Not Applicable

1. Field of the Invention

The present invention relates to a flow trap, such as a cartridge used in waterless urinals having an odor preventing closure mechanism and, in particular, and to improvements in the internal liquid flow path and sealant integrity of such a cartridge and, additionally, to improving flow trap life and usability, including the need for the servicing and replacement of such cartridges.

2. Description of Related Art and Other Considerations

In existing waterless urinals, the life and usability of cartridges employed in waterless urinals has been found to be dependent, in part, upon the need for their servicing and replacement when debris and matter are deposited therein. For example, in the cartridges described in U.S. Pat. Nos. 6,053,197, 6,245,411, 6,644,339 and U.S. Pat. No. 6,xxx,xxx [Ser. No. 09/855,735 (filed 14 May 2001)] and U.S. patent application Ser. No. 10/143,103 (filed 7 May 2002), as the liquids flow from the inlet compartment to the outlet compartment and thence to an external drain, the flow is sufficiently gentle that solid matter contained in the fluid deposits in the pan of the bottom portion and eventually builds up to block flow from the inner compartment to the outlet compartment. As a consequence, the cartridge needs to be replaced. Further, it has been observed that unequal pressures between the two compartments create syphoning therebetween and, particularly, of syphoning of sealant from the inlet compartment to the outlet compartment, which leads to premature failure and a reduction in the usable life of the cartridge.

SUMMARY OF THE INVENTION

These and other problems are successfully addressed and overcome by the present invention, along with attendant advantages, by equalizing the pressures and by increasing the flow rate between the inlet and outlet compartments. Such pressure equalizing is effected preferably by establishing substantially equal volumes in the two compartments and, specifically, by use of a separator. Such increased flow rate is effected by use of a baffle positioned at the bottom of the cartridge adjacent the pan, which baffle is so configured as to provide a constriction that increases the flow velocity of the urine and thus to use the fluid flow to effect a flow path or channel of least resistance through any solid matter in the bottom pan and thus to remove or carry away or displace solids that maybe or have been in the wastewater or urine and thus not deleteriously affect or otherwise substantially deter flow into the outlet compartment. Such action may also otherwise avoid the build up of deposits on the bottom portion. In addition, it is preferred to locate the entry to the inlet compartment centrally of the cartridge so that a diverter may be placed above the entry and thereby to create a circuitous path for preventing turbulence or a disturbing impingement of the urine onto the sealant contained in the inlet compartment. To accommodate the centrally placed entry and its placement vis-a-vis the inlet compartment, the separator is bowed at its location adjacent the entry and towards the outlet compartment. To fit the configuration of the baffle, the separator is curved generally in a likewise manner.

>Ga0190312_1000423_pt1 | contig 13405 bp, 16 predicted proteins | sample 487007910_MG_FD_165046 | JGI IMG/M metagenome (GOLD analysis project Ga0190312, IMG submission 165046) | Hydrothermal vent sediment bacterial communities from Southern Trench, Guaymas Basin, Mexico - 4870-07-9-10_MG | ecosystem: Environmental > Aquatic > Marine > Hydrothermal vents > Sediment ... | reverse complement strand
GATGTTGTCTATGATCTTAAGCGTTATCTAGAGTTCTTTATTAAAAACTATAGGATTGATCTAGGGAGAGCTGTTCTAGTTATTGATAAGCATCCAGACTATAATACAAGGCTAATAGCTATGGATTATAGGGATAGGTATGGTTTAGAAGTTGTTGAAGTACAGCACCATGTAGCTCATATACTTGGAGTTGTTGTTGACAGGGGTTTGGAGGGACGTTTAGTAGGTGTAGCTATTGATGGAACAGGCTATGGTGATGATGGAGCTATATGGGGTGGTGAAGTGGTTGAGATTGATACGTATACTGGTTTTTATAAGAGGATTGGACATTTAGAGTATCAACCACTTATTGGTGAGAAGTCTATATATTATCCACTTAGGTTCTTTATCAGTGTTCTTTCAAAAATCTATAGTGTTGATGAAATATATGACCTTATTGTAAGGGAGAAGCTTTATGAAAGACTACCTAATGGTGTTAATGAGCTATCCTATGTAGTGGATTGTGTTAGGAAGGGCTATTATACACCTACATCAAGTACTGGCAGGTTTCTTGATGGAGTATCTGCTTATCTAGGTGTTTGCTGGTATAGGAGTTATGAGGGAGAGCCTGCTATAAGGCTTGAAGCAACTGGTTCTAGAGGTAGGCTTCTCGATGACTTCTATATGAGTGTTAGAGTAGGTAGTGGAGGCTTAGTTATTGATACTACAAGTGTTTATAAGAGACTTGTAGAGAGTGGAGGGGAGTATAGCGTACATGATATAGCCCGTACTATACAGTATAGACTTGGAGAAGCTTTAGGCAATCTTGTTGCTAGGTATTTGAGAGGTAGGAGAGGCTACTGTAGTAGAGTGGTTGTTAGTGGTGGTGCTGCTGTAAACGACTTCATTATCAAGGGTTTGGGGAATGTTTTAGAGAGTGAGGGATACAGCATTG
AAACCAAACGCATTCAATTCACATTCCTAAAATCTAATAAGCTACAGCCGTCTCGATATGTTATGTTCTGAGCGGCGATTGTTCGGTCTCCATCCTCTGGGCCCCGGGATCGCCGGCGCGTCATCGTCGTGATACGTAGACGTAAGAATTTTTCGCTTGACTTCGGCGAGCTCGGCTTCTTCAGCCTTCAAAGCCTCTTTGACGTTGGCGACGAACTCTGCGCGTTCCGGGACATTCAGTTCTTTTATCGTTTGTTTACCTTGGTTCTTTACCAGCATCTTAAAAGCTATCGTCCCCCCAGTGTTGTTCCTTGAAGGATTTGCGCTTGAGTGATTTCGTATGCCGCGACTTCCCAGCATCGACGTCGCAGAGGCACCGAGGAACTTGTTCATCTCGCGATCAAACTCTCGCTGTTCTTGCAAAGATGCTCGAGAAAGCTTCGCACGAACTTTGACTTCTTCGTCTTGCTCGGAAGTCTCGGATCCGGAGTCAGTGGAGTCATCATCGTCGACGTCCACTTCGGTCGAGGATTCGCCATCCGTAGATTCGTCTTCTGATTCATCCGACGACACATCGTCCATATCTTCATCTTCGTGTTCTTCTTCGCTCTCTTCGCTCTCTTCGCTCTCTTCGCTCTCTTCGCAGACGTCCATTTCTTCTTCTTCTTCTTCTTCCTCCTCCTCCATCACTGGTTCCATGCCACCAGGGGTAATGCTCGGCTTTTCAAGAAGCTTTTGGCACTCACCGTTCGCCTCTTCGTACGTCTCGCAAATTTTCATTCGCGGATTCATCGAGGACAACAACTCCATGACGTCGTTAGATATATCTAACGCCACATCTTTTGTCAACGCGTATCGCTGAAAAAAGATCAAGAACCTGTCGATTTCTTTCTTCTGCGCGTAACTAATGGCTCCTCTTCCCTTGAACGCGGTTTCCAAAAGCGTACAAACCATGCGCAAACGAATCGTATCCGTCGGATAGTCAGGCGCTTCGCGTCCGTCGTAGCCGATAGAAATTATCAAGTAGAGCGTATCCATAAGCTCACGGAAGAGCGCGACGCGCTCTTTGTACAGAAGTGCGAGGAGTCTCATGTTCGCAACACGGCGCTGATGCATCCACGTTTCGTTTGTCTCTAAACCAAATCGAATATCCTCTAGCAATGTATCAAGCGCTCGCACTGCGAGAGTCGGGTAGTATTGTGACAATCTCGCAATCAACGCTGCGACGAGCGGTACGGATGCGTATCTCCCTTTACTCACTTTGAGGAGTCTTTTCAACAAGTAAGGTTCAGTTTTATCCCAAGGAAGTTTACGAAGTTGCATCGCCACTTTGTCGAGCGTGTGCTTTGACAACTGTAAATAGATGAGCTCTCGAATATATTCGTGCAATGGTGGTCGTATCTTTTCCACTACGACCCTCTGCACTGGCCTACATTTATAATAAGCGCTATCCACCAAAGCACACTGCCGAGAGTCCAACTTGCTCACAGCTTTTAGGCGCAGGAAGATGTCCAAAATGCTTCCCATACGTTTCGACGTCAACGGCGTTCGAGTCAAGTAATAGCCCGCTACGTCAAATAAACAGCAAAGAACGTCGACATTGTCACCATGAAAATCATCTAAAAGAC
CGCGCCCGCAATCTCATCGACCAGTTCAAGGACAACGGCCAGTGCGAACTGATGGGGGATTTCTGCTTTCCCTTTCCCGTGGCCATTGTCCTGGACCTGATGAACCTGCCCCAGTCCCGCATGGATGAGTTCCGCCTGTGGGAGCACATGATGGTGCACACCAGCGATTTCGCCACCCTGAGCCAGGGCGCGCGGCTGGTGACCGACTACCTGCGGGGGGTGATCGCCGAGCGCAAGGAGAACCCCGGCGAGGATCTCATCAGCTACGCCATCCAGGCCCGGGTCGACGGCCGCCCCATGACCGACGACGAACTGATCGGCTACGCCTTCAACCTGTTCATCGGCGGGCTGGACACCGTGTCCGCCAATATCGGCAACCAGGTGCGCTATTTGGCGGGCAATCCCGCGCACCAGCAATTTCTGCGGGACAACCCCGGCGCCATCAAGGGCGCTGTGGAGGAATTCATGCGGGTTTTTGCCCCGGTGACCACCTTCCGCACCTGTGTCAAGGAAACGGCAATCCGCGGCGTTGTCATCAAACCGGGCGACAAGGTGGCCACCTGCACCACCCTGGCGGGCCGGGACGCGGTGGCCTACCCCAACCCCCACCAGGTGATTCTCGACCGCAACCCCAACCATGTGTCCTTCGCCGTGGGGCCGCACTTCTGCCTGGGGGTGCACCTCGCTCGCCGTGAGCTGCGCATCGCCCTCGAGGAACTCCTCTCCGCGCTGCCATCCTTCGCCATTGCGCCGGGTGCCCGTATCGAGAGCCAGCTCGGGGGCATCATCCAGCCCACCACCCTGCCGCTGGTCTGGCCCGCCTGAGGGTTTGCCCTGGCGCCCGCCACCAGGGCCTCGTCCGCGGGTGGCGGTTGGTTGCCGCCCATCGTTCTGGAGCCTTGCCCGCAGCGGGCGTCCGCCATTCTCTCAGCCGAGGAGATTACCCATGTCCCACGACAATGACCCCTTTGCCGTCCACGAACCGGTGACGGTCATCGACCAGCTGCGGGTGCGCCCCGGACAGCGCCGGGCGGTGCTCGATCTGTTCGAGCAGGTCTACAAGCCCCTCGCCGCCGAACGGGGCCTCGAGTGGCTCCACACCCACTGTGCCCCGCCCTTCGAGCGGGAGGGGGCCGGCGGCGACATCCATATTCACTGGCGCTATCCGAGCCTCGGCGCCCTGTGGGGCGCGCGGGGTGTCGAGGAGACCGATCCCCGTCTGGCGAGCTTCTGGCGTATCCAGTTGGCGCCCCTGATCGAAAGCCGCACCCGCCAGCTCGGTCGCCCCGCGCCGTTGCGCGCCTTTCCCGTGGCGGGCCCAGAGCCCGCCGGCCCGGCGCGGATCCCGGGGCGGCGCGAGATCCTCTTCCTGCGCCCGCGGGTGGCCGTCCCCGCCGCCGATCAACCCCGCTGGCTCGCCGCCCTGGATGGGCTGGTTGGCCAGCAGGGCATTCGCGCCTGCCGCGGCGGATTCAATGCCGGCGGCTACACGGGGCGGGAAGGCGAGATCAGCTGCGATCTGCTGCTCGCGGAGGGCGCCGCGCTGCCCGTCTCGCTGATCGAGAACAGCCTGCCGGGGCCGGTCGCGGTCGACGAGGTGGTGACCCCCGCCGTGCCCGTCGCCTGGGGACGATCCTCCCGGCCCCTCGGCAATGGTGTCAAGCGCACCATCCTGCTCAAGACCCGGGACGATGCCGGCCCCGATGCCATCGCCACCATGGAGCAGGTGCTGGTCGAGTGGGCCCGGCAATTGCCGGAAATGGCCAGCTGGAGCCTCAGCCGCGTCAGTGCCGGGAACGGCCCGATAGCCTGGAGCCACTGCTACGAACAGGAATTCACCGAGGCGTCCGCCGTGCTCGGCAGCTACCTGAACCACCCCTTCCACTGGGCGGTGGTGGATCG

Several advantages are obtained derived from these arrangements. The life and usability of the cartridge is extended. Sealant is conserved. Deposits of solid matter within the cartridge are at least minimized. Of importance, the fluid flow effects a flow path or channel of least resistance through any solid matter in the bottom pan.

Other aims and advantages, as well as a more complete understanding of the present invention, will appear from the following explanation of an exemplary embodiment and the accompanying drawings thereof.

BRIEF DESCRIPTION OF THE DRAWINGS

FIG. 1 is a perspective view of a flow trap cartridge usable in a waterless urinal;

FIG. 2 is an exploded view, in perspective, of the cartridge shown in FIG. 1;

FIGS. 3-6 are, respectively, two side views taken 180░ from one another, a top view and a bottom view of the cartridge;

FIG. 7 is a cross-sectional view of the cartridge taken along line 7-7 of FIG. 3;

FIG. 8 is a cross-sectional view of the cartridge taken along line 8-8 of FIG. 4;

FIG. 9 is a cross-sectional view of the cartridge taken along line 9-9 of FIG. 6;

FIG. 10 is a cross-sectional enlarged view of the cartridge taken along cutaway line 10 of FIG. 7;

FIGS. 11 and 12 are perspective views of the bottom portion of the cartridge viewed respectively from its top and bottom sides;